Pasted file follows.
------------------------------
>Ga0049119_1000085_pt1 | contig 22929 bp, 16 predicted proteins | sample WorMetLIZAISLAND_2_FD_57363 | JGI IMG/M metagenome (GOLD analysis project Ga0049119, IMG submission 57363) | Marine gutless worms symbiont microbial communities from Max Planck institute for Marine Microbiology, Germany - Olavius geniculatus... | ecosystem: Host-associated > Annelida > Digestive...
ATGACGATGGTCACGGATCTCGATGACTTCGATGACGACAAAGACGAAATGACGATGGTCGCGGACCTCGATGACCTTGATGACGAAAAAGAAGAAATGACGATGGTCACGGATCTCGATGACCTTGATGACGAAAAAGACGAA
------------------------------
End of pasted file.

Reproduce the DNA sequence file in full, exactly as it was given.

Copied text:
>Ga0049119_1000085_pt1 | contig 22929 bp, 16 predicted proteins | sample WorMetLIZAISLAND_2_FD_57363 | JGI IMG/M metagenome (GOLD analysis project Ga0049119, IMG submission 57363) | Marine gutless worms symbiont microbial communities from Max Planck institute for Marine Microbiology, Germany - Olavius geniculatus... | ecosystem: Host-associated > Annelida > Digestive...
ATGACGATGGTCACGGATCTCGATGACTTCGATGACGACAAAGACGAAATGACGATGGTCGCGGACCTCGATGACCTTGATGACGAAAAAGAAGAAATGACGATGGTCACGGATCTCGATGACCTTGATGACGAAAAAGACGAA